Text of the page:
Figure 2 shows the sensitivity analysis for mNIC_Mean and the eight most significant variables influencing mass load (>1%). The two most significant parameters influencing mass load were xCOT and xOH-COT, which contribute 52% and 31% of total uncertainty of mass load, respectively. By contrast, population, flow rate, and concentration combined only contribute 17% of the observed variance. In this analysis, it can be seen that variability of extraction percentage are far more important than the uncertainty about population, flow rate, and concentration to overall variance in mass load. The variability of extraction percentage for smokers refers to interindividual heterogeneity with respect to different extraction rates of OH-COT and COT. The mechanisms underlying these differences of urinary of NIC metabolites likely involve both genetic and behavioural factors.41 Variability is an inherent property of a system under study and, therefore, is irreducible. While the uncertainty of population, flow rate and concentration due to random or systematic error in measurement can be reduced with better data and/or better models. The main uncertainty of estimation results originates from the interindividual variability, which cannot be reduced through improving the measurement technique.
Consumption of tobacco and uncertain analysis
Given that mean value of 0.90 mg/cigarette of NIC content in the Chinese market, and 66% yield of NIC uptake, we estimated an average of 3.0 cigarettes/day/capita across Dalian. Assuming that 24% of population (15+) in China are active smokers, and 91% of population in Dalian are adults (15+), our procedure estimates that the average Dalian smoker consumed 14.6 CPD. This compares well with survey estimates of population smoking. The 2010 Global Adult Tobacco Survey found that adult Chinese smokers consumed, on average, 14.2 manufactured CPD.3 Similarly, a 2009 smoking prevalence investigation among urban residents of Liaoning province—which includes Dalian—found that the smokers consumed, on average, 14.2±0.3 CPD.42 Hence, the smoking rate obtained from sewage analysis shows good agreement with the smoking rate estimated from epidemiological survey data.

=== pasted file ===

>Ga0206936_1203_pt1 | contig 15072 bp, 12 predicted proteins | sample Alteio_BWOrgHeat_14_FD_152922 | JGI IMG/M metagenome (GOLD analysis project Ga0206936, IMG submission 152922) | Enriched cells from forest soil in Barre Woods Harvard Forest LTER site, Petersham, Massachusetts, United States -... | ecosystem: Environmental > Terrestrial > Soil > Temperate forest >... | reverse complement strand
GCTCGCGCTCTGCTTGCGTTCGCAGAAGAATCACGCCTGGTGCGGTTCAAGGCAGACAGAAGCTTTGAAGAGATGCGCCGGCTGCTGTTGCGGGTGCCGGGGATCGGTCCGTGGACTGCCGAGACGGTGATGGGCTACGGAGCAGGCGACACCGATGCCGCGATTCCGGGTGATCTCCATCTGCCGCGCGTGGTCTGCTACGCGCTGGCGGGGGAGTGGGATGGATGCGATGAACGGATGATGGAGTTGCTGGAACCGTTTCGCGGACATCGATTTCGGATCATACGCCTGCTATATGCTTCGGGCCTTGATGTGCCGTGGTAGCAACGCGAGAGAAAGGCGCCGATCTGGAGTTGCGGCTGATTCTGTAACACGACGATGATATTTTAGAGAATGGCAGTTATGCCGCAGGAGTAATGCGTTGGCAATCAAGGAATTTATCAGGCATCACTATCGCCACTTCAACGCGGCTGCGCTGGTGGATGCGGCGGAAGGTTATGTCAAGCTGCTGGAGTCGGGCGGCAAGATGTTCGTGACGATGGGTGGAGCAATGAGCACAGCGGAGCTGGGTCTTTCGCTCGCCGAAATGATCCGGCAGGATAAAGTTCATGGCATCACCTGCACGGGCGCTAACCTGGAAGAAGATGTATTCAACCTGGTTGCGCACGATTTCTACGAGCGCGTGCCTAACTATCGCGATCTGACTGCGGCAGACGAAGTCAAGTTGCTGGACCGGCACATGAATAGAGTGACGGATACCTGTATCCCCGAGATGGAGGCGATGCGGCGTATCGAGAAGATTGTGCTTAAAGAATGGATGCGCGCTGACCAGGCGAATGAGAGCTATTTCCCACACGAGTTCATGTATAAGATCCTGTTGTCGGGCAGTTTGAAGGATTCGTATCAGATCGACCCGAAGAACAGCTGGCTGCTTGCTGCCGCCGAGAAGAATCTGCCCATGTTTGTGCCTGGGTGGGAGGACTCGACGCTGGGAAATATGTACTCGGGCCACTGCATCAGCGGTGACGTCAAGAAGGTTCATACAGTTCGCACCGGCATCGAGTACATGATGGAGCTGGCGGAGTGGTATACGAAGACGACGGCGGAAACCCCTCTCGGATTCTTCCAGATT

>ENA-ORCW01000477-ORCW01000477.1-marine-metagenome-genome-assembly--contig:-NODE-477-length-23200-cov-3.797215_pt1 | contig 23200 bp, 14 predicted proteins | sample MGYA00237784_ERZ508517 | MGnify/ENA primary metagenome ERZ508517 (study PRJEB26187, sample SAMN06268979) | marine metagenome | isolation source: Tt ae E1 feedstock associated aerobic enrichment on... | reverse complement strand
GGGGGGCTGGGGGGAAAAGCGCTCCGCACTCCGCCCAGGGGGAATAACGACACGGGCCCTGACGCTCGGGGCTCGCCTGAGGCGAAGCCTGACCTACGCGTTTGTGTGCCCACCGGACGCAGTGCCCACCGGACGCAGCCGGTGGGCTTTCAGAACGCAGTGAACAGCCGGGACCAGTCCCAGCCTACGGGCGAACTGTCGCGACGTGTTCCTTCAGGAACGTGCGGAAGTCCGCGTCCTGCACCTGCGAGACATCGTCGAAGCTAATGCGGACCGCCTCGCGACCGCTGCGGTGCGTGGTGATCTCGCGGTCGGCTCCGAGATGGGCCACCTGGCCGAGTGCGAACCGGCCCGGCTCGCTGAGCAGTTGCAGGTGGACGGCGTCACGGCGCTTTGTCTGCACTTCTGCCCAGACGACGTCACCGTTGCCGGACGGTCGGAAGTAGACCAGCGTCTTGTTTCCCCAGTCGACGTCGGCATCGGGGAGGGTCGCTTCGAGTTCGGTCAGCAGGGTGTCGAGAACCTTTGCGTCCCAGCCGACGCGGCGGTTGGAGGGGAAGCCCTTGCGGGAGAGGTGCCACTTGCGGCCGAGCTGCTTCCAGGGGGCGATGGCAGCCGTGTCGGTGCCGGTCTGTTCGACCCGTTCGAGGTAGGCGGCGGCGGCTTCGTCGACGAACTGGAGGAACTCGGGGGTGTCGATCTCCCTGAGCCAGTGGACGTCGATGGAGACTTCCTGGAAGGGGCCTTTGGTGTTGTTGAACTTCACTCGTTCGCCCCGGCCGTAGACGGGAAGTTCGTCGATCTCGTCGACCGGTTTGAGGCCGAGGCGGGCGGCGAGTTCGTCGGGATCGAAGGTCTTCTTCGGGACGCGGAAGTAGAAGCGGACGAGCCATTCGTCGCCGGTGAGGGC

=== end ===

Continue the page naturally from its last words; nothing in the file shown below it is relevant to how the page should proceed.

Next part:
The probability distribution density for consumed number of cigarettes per smoker in Dalian is shown in figure 3. Since this estimation is calculated as the product of several probability distributions, the mass load distribution shown in figure 3 is approximately lognormal. The estimated cigarette consumption ranged from 10 to 27 CPD, with a median of 16 CPD. The uncertainty and variability of number of cigarettes was estimated as 2.0. The probability distribution of daily cigarette consumption is consistent with the questionnaire review from Jiangsu Province in 2010, which showed the median number of cigarettes consumed per day was 15, and ranged from 10 to 20 for the 25th and 75th centiles.43